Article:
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  1. 20 May '08 02:44
    if you had to choose which piece to keep, which one would it be? essentially, which is the better piece & why? of course it would depend on the position, but in general or on average, which do you prefer to keep?
  2. 20 May '08 02:51
    pair of bishops > pair of knights generally in end games and such
  3. Subscriber AThousandYoung
    Gonzalo de Córdoba
    20 May '08 04:14
    Originally posted by sidneyoyoyo
    if you had to choose which piece to keep, which one would it be? essentially, which is the better piece & why? of course it would depend on the position, but in general or on average, which do you prefer to keep?
    Thread 32066
  4. 20 May '08 04:56
    general rule knights are better in closed games because they can jump over pieces bishops are better in open games because they can control the long diaganols. So in general depends on the position.
  5. Subscriber AttilaTheHorn
    Erro Ergo Sum
    20 May '08 10:41
    In our chess club kid's section, some young kids were recently debating which was better, a knight or a bishop. I listened to this discussion among young learners with interest. Eventually they turned to me and asked, "Which chess piece do you like best?"

    I responded, "I like the king best, and I'll do anything to protect him," thus driving home the point that this was the whole point of the game. They got the message, because it needed to be reinforced to them. Then I explained that knights are usually better in closed positions while bishops like open positions.
  6. 21 May '08 06:54
    haha i appreciate the responses and the link to the other thread
  7. 21 May '08 14:49
    Originally posted by AttilaTheHorn
    In our chess club kid's section, some young kids were recently debating which was better, a knight or a bishop. I listened to this discussion among young learners with interest. Eventually they turned to me and asked, "Which chess piece do you like best?"

    I responded, "I like the king best, and I'll do anything to protect him," thus driving home the ...[text shortened]... ned that knights are usually better in closed positions while bishops like open positions.
    nice....Do you mind if I use that one with the kids I work with?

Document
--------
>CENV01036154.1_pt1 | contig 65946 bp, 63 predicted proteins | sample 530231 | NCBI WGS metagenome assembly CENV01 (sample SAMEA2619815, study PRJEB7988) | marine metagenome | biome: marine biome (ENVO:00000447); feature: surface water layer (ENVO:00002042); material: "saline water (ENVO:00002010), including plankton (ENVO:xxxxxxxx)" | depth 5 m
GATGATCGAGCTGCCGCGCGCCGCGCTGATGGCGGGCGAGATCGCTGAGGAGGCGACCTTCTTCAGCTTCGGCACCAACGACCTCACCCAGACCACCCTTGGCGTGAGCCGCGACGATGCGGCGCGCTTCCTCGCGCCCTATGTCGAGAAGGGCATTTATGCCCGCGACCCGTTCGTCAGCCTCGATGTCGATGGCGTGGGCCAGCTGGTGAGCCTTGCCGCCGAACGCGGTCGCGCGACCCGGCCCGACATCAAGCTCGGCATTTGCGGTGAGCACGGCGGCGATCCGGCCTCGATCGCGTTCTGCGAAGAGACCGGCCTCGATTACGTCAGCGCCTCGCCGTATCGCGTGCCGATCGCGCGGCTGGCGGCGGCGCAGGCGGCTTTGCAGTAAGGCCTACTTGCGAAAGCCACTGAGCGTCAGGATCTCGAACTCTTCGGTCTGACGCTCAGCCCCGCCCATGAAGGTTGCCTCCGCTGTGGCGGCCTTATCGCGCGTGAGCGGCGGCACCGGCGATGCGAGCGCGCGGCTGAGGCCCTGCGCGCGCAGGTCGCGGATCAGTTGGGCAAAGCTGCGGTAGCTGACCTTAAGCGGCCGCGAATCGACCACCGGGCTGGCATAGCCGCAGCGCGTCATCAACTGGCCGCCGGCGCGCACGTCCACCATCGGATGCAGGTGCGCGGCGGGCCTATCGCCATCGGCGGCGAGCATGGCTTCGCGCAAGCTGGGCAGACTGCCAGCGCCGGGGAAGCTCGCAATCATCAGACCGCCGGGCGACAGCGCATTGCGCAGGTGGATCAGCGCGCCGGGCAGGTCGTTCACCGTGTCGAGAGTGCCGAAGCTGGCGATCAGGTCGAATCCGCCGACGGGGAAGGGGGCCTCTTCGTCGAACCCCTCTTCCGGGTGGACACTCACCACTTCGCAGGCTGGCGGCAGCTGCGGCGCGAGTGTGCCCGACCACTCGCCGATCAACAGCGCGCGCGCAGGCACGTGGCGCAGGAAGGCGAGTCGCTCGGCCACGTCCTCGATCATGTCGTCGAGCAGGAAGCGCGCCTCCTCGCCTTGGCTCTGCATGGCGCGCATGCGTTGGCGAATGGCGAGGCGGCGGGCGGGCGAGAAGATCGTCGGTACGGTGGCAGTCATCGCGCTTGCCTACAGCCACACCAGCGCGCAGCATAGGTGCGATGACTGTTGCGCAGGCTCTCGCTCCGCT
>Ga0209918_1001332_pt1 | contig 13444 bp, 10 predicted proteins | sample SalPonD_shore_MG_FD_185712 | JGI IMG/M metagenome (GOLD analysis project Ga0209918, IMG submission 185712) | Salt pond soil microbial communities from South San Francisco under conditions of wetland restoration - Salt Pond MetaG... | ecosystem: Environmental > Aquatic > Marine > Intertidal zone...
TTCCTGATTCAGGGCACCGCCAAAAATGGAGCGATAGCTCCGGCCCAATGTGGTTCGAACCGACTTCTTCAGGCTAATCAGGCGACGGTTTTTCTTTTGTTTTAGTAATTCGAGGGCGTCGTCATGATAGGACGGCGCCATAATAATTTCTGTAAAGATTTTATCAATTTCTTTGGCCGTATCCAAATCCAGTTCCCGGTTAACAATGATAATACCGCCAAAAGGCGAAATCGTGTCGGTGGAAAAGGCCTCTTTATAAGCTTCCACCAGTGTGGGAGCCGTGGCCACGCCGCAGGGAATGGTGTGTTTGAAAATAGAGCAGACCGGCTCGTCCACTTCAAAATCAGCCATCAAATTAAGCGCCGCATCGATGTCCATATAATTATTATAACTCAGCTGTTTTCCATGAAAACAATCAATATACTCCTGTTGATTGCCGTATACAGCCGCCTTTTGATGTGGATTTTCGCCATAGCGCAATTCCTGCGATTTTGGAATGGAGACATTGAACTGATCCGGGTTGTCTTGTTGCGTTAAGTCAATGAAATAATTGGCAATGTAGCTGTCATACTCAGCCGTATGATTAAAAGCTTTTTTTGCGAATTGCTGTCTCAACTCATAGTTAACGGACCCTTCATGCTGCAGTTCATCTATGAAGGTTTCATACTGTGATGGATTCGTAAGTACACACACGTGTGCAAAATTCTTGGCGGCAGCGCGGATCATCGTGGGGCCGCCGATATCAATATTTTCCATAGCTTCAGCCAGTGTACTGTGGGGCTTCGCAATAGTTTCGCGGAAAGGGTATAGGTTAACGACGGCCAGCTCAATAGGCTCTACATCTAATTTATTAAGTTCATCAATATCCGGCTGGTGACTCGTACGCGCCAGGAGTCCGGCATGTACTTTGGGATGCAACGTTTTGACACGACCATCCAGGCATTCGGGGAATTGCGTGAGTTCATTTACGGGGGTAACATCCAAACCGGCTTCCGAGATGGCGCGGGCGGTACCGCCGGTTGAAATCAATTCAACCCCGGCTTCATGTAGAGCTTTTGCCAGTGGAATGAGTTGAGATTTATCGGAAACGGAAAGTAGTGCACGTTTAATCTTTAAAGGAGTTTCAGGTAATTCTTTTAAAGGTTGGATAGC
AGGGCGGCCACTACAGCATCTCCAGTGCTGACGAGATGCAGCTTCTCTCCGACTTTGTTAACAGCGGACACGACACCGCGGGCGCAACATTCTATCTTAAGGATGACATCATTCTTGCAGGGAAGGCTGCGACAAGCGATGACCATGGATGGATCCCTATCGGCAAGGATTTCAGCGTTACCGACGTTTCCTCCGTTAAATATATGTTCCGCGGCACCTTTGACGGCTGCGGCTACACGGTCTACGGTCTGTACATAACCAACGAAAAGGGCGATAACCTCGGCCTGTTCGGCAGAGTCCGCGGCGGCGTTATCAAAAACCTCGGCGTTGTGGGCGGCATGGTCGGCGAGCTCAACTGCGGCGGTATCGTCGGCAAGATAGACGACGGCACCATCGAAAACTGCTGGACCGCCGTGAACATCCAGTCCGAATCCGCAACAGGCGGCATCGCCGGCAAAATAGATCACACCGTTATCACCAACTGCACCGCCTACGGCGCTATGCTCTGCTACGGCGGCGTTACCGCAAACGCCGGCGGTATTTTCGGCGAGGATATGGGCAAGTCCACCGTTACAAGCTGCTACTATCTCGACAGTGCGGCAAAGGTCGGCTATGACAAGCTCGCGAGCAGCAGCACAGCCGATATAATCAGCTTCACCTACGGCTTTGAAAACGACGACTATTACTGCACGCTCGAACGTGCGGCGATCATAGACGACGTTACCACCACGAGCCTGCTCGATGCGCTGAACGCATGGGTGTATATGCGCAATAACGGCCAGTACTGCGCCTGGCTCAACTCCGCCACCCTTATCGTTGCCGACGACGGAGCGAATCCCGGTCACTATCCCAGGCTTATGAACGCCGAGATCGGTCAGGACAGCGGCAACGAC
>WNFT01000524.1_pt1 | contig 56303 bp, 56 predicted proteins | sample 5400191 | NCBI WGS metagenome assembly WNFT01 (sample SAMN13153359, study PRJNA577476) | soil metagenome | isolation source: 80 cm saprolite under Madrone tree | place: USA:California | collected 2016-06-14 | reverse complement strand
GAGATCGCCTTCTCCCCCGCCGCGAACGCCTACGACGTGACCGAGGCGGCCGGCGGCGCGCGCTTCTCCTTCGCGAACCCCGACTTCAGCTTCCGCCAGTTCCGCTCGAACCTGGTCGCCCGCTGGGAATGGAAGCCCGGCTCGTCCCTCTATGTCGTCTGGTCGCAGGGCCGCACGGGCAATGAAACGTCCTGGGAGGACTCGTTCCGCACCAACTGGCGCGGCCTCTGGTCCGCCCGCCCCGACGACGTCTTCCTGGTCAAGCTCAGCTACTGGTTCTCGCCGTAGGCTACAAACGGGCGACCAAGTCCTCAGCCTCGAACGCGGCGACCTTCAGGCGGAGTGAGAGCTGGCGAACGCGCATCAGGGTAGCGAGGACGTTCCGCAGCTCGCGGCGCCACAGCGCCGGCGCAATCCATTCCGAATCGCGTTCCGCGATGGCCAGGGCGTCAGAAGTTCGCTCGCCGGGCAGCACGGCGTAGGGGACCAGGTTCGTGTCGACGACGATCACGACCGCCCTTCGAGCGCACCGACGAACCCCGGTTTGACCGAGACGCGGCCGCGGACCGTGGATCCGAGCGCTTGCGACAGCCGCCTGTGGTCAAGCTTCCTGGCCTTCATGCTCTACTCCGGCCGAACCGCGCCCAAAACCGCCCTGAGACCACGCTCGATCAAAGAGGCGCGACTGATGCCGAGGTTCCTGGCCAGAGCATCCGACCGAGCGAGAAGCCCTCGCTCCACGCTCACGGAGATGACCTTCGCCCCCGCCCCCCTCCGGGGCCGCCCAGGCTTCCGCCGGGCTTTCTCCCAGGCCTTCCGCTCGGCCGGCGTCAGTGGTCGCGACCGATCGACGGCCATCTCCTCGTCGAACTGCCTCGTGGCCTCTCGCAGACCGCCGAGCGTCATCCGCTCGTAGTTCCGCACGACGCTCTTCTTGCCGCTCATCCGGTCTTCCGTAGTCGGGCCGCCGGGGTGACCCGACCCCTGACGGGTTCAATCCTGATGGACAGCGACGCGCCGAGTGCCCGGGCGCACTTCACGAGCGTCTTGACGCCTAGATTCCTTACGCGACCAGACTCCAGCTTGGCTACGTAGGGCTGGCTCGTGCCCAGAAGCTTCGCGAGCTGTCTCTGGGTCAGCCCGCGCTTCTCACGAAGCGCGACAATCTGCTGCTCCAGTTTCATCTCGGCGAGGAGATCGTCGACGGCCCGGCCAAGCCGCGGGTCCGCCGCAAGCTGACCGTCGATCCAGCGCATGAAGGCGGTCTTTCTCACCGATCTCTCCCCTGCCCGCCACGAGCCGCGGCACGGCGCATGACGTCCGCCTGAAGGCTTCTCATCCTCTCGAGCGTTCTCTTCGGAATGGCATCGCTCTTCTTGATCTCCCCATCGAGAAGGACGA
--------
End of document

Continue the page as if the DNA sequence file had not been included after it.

8. Subscriber AttilaTheHorn
    Erro Ergo Sum
    21 May '08 16:58
    Originally posted by c guy1
    nice....Do you mind if I use that one with the kids I work with?
    No problem, go ahead.
    Sometimes young kids need to be reminded what the purpose of the game is. I will chastize a young player for promoting pawns to get overwhelming force when he can easily perform, say, the K + R vs. K checkmate. Amazingly, when they stumble into in a stalemate because of all that force on the board, they think this is somehow unfair. So I say, "I'm not the least bit impressed by how many queens you have on the board. What I am impressed by is you checkmating the opponent effeciently."
  9. Standard member ivan2908
    SelfProclaimedTitler
    21 May '08 17:42
    Originally posted by AThousandYoung
    Thread 32066
    And 100000000 other threads on this subject. It depends on the position, open, closed bla bla bla................. blaaaaaaaaaaaaaaaaaaaaaaaaaa....

    I prefer queen. She's hotter then fat bishop and I am not too much into animals
  10. 21 May '08 17:47 / 1 edit
    Kasparov once jokingly said "The worst bishop is better than the best knight" and although its a tongue in cheek comment there is a grain of truth in it. Closed positions generally become open positions in which the bishop is better, also the bishop always has the chance to dominate the knight rarely its the other way around.

    Heres a good demonstration

    [Event "Palma de Mallorca iz Rd: 19"]
    [Site "Palma de Mallorca iz Rd: 19"]
    [Date "1970.??.??"]
    [Round "?"]
    [White "Robert James Fischer"]
    [Black "Mark Taimanov"]
    [Result "1-0"]
    [ECO "B44"]
    [PlyCount "115"]
    [EventDate "1970.??.??"]

    1. e4 c5 2. Nf3 Nc6 3. d4 cxd4 4. Nxd4 e6 5. Nb5 d6 6. c4 a6 7. N5c3 Nf6 8. Be2
    Be7 9. O-O O-O 10. Na3 b6 11. Be3 Bd7 12. Rc1 Qb8 13. f3 Ra7 14. Nc2 Rd8 15.
    Qe1 Be8 16. Qf2 Rb7 17. a4 a5 18. Nd4 Nxd4 19. Bxd4 Nd7 20. Qg3 Bf6 21. Bxf6
    Nxf6 22. Rfd1 e5 23. Qh4 h6 24. Rd2 Nd7 25. Bd1 Nc5 26. f4 exf4 27. Qxf4 Ne6